The USAF's Next Generation Bomber could get delayed, Defense Secretary Robert M. Gates warned earlier this week. Gates told legislators that earlier plans to deploy the bomber by 2018 - originally mooted as part of the late-2004 review that also cut the F-22 off at 183 aircraft - were made when the economic outlook looked better.
For bomber historians, rather like Douglas Adams' bowl of petunias, the immediate thought is, "Oh no, not again." Since 1960, the Democrats have made a tradition of celebrating their recapture of 1600 Pennsylvania Ave. by scrapping the nearest bomber program: the B-70 in 1961, the B-1A in 1977 and efforts to stretch the B-2 beyond 21 aircraft in 1993.
In my view, it was that history that drove Reagan's two-bomber program, launched in 1981: I suspect that the generals reckoned that the B-1B would be too far advanced to get chopped again, if the Gipper was defeated in 1984. So we got the B-1B, which eventually turned into a fine close air support aircraft.
This time, a lot of factors other than mere hostility to large destructive weapons are at play, and a lot of those factors are not readily apparent.
The economic case is real, although we're all in trouble if the current recession continues until the bomber needs really big money (in the early 2010s). The USAF has a lot of recapitalization to do, and nobody at this point has a firm idea of how much the Joint Strike Fighter - which will dominate service aircraft spending in the next decade - will really cost and how many the USAF will buy, the two things being connected. The same goes for tankers and airlift. At this point it might indeed be premature to commit to anything - including a 2018 bomber.
But the move is also likely being pushed by Boeing and Lockheed Martin. Last May we presented evidence pointing strongly to the hypothesis that Northrop Grumman had jumped ahead of its rivals on NGB - that the USAF's concept was inspired by NG's thinking, based on its earlier UCAV work, and that Northrop Grumman's spook operators had landed a $2 billion contract to go and build a demonstrator. (More here.)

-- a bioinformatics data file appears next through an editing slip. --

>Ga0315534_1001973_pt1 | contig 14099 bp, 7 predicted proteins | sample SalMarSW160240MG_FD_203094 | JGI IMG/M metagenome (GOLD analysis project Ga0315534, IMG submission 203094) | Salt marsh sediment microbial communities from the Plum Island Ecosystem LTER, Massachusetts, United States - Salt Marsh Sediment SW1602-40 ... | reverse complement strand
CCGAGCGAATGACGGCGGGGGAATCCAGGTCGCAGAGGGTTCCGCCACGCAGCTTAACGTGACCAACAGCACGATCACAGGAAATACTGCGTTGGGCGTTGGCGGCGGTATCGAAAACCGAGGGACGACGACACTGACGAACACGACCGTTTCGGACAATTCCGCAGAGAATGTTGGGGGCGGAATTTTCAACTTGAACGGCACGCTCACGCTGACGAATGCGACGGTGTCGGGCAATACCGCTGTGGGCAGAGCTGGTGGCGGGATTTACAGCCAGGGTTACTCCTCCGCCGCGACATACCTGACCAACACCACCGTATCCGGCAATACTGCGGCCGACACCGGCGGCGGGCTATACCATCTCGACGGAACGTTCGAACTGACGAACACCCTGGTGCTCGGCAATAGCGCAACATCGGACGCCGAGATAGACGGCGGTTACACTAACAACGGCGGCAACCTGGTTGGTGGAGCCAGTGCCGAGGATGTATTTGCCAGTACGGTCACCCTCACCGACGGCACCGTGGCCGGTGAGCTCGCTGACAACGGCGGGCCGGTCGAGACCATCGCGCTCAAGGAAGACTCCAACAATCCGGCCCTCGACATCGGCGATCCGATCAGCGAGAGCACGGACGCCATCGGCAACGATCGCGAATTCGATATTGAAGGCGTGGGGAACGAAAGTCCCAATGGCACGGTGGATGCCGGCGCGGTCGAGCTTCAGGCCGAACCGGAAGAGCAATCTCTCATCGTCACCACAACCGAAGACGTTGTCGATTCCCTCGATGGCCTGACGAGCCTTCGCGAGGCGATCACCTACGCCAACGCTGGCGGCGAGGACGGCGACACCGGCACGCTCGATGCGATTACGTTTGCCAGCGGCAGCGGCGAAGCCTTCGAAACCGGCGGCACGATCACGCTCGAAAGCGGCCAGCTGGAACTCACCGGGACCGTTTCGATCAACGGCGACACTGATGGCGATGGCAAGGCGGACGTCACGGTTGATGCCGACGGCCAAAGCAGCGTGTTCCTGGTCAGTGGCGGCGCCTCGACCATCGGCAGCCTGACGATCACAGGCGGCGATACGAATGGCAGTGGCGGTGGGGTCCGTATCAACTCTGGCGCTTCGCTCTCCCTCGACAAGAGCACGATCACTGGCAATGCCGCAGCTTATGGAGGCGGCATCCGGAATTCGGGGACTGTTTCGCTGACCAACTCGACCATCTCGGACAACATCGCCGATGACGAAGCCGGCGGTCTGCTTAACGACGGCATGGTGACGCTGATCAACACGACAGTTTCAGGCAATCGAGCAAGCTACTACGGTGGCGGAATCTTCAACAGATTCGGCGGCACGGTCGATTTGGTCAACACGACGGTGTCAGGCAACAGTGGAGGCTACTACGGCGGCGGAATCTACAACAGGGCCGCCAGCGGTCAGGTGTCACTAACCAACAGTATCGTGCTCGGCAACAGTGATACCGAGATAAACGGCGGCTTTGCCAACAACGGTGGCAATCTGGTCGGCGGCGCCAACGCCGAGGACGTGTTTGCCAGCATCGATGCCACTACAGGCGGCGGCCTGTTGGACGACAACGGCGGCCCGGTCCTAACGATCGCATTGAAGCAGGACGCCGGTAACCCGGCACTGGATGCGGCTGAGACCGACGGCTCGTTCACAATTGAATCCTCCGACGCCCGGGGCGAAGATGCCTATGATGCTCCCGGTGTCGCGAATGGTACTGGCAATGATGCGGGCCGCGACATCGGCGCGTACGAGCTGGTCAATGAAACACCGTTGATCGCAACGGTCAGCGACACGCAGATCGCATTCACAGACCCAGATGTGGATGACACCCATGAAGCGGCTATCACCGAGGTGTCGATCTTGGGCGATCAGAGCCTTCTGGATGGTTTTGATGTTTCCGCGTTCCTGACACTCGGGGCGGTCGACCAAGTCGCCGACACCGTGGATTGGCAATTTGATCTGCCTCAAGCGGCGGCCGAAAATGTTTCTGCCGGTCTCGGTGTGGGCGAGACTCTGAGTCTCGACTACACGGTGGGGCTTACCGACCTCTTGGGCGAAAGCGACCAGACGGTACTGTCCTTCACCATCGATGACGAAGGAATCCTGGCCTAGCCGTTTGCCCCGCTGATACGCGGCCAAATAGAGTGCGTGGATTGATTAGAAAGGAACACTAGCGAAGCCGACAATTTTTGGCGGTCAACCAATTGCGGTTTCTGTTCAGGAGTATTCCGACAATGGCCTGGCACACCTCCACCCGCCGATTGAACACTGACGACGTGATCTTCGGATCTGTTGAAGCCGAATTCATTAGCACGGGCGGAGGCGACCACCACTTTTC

A few years ago I interviewed Boeing's top airliner salesman, Seddik Belyamani. I asked him: "What do you do when you know you're about to lose?" His response: "Argue for delay."
And indeed there are good reasons to argue delay. A later aircraft could be designed around the promising Advent engine technology, for greater efficiency at altitude. It could incorporate further advances in aerodynamics, like active airflow control.
On the other hand, the damn thing could get so expensive that it never gets built at all, which would be fine by Lockheed Martin because it would not compete with JSF for cash.
So this depends to some extent on what is going on at Northrop Grumman. Oddly enough, NGB went all quiet after last year's stories, but there have been a few vague mutterings about things happening this summer, the 20th anniversary of the B-2's first flight. The USAF, too, may have to recognize that if it insists on keeping everything secret, it may never get its bomber.
What are we likely to see, if we do see something? The keyword is 2018. To be in service that soon, NG's team - including B-2 veterans like John Cashen, and other experienced hands such as aerodynamicist Barnaby Wainfan - will probably have assembled something around a lot of known technology and components. But that doesn't preclude innovation - as we saw so long ago with the F-117.
Note: the Center for Strategic and Budgetary Assessment's "Mr Bomber", Barry Watts, is releasing his take on the issue next Tuesday. Stay tuned.